Flying Saucer for PDF rendering

July 3, 2007

An interesting article about using a Java XHTML renderer (Flying Saucer) to render the output from facelets into PDF, JPG, or SVG:

Combine JSF Facelets and the Flying Saucer XHTML Renderer


Facelets: Tip for ui:include

July 3, 2007

Lately I wanted to use ui:include to read some common form fields from a seperate. I had a stumbling block, though, because I was using Apache Trinidad’s tr:panelFormLayout, which only lays out its direct children (or children in a group, but that results in a different look).

Although I’ve since given up on using trinidad, I had an idea on how to get around this – use c:if. As far as I know, c:if doesn’t create an additional component, so its inner components are added to the parent. I think ui:include might not require the incuded file to be valid XML – I could leave out the c:if and have multiple roots – but I prefer to have the file look like valid xml for the benefit of other tools.

So, the target file of the include would look like this:

<c:if test="true" xmlns:...> ... </c:if>


JSF Link to an entity

July 3, 2007

It’s very common to want to have a link which submits some form fields. Unfortunately, JSF/Facelets don’t, as far as I can tell, provide a tag which allows you to directly setup some beans and call an action when you click a link. The closest you can get is passing some string POST parameters, like this:


<h:commandLink id="editLink" action="#{employeeAction.prepareEdit}">
<h:outputText value="#{msg.edit}"/>
<f:param name="id" value="#{emp.id}"/>
</h:commandLink>

And then you access that parameter like this:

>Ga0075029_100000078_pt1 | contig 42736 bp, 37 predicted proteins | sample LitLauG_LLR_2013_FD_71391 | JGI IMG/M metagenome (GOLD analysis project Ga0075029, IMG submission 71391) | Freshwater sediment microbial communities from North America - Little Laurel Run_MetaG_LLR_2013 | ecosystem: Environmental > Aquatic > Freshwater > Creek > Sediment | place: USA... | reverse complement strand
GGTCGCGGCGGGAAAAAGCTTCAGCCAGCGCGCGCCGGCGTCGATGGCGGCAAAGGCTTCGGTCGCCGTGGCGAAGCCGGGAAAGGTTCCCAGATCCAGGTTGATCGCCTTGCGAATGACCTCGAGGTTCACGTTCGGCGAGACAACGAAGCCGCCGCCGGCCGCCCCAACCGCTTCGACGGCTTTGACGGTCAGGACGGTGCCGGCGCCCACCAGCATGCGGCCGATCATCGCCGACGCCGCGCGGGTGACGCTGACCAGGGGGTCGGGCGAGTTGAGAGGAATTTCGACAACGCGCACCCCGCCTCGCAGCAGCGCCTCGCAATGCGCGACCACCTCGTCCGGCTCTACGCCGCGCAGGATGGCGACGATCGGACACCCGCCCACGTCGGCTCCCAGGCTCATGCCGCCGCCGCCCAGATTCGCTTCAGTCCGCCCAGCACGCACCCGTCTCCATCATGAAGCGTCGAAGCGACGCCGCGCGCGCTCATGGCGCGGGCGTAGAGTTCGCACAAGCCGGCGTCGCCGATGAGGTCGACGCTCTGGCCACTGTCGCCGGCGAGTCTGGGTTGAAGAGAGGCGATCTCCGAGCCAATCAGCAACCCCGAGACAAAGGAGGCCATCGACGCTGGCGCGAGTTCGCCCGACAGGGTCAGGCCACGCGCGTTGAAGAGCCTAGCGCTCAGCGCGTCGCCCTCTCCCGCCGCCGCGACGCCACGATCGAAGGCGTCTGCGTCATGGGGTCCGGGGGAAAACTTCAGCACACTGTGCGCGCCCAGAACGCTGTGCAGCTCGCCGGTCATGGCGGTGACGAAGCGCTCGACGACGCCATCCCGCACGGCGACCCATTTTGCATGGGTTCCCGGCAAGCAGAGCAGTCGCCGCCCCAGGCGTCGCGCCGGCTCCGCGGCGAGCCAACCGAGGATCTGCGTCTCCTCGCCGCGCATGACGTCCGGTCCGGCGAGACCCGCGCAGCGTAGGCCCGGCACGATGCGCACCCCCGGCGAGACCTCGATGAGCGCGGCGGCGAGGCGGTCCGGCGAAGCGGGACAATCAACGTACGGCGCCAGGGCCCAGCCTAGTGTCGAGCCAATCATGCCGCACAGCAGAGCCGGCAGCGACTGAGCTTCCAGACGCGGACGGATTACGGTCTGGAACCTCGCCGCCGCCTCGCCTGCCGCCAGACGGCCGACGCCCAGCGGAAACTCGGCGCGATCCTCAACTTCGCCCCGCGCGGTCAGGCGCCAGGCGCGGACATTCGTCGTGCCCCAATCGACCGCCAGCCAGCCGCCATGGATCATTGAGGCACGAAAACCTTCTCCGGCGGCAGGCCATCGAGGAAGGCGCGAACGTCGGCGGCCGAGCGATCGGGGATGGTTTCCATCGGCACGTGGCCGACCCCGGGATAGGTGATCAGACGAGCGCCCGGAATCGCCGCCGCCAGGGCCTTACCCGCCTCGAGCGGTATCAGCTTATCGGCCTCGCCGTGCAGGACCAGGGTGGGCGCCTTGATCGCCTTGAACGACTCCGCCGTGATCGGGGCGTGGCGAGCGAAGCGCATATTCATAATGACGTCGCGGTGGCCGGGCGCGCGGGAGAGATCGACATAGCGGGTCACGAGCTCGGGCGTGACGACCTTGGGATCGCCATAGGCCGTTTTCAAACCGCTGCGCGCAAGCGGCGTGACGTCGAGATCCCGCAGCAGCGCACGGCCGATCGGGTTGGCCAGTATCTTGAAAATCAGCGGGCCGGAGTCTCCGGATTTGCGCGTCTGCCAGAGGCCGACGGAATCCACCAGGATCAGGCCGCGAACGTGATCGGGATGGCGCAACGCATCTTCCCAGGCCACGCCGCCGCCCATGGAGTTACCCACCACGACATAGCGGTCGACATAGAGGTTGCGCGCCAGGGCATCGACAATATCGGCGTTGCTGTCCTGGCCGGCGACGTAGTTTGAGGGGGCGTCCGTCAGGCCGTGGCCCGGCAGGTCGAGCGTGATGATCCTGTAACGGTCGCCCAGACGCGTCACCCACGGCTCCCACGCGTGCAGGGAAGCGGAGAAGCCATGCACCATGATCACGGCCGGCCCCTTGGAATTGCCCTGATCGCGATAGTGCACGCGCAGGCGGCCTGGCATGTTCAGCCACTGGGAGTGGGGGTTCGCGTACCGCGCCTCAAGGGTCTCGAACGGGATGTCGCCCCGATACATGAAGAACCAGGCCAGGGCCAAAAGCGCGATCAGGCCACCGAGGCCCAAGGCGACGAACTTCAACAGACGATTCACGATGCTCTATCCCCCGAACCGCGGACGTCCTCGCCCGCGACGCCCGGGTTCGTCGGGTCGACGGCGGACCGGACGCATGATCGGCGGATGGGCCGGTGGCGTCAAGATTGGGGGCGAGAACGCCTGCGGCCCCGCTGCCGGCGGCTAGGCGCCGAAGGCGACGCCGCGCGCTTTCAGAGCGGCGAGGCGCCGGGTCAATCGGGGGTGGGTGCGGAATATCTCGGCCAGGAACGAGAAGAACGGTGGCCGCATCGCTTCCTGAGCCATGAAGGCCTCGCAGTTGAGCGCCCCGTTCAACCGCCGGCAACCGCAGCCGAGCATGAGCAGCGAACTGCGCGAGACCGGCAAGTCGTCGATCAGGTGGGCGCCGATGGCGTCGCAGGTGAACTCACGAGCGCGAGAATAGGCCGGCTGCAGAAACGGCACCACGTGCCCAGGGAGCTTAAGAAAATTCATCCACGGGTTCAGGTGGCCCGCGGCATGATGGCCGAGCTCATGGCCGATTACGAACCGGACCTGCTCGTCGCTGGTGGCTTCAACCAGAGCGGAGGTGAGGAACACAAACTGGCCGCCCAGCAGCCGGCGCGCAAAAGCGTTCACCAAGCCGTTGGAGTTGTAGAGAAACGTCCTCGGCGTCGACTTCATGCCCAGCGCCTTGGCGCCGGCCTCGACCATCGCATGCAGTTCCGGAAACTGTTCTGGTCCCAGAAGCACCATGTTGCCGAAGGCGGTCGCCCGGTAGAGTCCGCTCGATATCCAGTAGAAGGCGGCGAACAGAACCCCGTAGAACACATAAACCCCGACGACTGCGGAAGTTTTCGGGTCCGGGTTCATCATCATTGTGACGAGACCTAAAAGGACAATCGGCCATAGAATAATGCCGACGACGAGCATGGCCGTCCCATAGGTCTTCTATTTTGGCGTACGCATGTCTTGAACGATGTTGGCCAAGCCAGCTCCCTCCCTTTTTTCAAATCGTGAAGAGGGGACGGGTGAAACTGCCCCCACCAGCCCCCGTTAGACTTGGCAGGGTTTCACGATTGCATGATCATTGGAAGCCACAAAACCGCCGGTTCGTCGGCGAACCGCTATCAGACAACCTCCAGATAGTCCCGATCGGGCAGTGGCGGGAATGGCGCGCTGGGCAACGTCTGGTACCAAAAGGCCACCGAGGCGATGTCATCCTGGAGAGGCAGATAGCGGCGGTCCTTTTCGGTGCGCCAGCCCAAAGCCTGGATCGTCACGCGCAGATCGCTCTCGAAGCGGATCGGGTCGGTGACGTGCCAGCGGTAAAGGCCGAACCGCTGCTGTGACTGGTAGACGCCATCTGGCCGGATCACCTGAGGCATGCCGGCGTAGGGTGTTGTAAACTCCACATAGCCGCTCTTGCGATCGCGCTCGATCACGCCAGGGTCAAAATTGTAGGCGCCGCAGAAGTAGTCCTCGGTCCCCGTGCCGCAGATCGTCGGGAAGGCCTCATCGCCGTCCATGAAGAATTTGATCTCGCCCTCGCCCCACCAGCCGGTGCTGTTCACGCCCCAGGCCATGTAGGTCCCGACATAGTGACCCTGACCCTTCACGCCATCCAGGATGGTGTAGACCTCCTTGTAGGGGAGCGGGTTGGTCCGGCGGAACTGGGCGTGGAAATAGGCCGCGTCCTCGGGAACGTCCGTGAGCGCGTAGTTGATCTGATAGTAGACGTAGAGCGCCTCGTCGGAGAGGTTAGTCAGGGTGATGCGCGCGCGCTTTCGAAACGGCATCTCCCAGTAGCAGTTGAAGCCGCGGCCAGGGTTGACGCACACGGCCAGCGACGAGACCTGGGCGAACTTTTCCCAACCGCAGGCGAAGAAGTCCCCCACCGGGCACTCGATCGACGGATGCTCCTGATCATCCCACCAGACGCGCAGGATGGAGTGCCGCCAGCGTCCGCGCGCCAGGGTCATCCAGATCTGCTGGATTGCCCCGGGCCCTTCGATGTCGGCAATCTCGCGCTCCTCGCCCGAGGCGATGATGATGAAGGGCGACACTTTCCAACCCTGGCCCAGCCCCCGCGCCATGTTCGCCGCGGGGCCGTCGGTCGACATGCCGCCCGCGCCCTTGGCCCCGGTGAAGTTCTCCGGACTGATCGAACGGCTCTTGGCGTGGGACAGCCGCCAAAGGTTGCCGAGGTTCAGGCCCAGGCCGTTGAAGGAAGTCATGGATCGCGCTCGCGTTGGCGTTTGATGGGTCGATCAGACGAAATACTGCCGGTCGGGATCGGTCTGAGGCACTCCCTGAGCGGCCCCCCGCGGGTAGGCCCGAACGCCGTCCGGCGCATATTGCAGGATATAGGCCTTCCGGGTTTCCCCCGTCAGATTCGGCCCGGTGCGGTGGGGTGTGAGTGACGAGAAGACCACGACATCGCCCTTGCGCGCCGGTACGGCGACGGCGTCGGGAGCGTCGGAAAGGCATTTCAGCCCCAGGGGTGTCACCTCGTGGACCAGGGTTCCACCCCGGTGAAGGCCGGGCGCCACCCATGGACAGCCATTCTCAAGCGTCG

FacesContext context = FacesContext.getCurrentInstance();
Map map = context.getExternalContext().getRequestParameterMap();
String employeeID = (String) map.get("id");

This is fairly normal compared to other frameworks, perhaps, but it’s not as nice as I’d expect from JSF for something so simple.

There’s a page describing some alternative methods for use in Apache MyFaces here.


JSF Component Library Feature Matrix

July 2, 2007

If you’re trying to make JSF development easier, you might want to get a list of JSF libraries/frameworks and their features:

Link


Facelets tag reference sites

July 2, 2007

Does DRY (don’t repeat yourself) apply to documentation?

I’ve just started a project using facelets, glassfish, and the associated technologies (JTA, JSF, JTA, Java, Java EE, …). One major problem I have is that they’ve built these technologies as a big family on top of one another, but they don’t merge the documentation from the libraries they’re built on into the documentation for the tool itself.  For example, in order to know the available tags in facelets, I refer to at least these pages:

Facelets Tag Reference 

JSF Tag Reference

JSTL Tag Reference

Java EE Tutorial

Apache Trinidad Tag Reference

Gravel Tag Reference


Editing facelets in eclipse 3.3 WTP 2.0

July 2, 2007

If you’re all set up to do Java Server Faces, but you want to be able to edit the jsf-config.xml using the WTP 2.0 (web tools platform) and have some kind of editing support in eclipse, try this:

Go to Window > Preferences … > General > Content Types > Text > JSP and add “*.xhtml”, or whatever extension you’re using for your facelets.

Now you’ll gain a bit of validation and editing support that wasn’t there before. Hope that helps!


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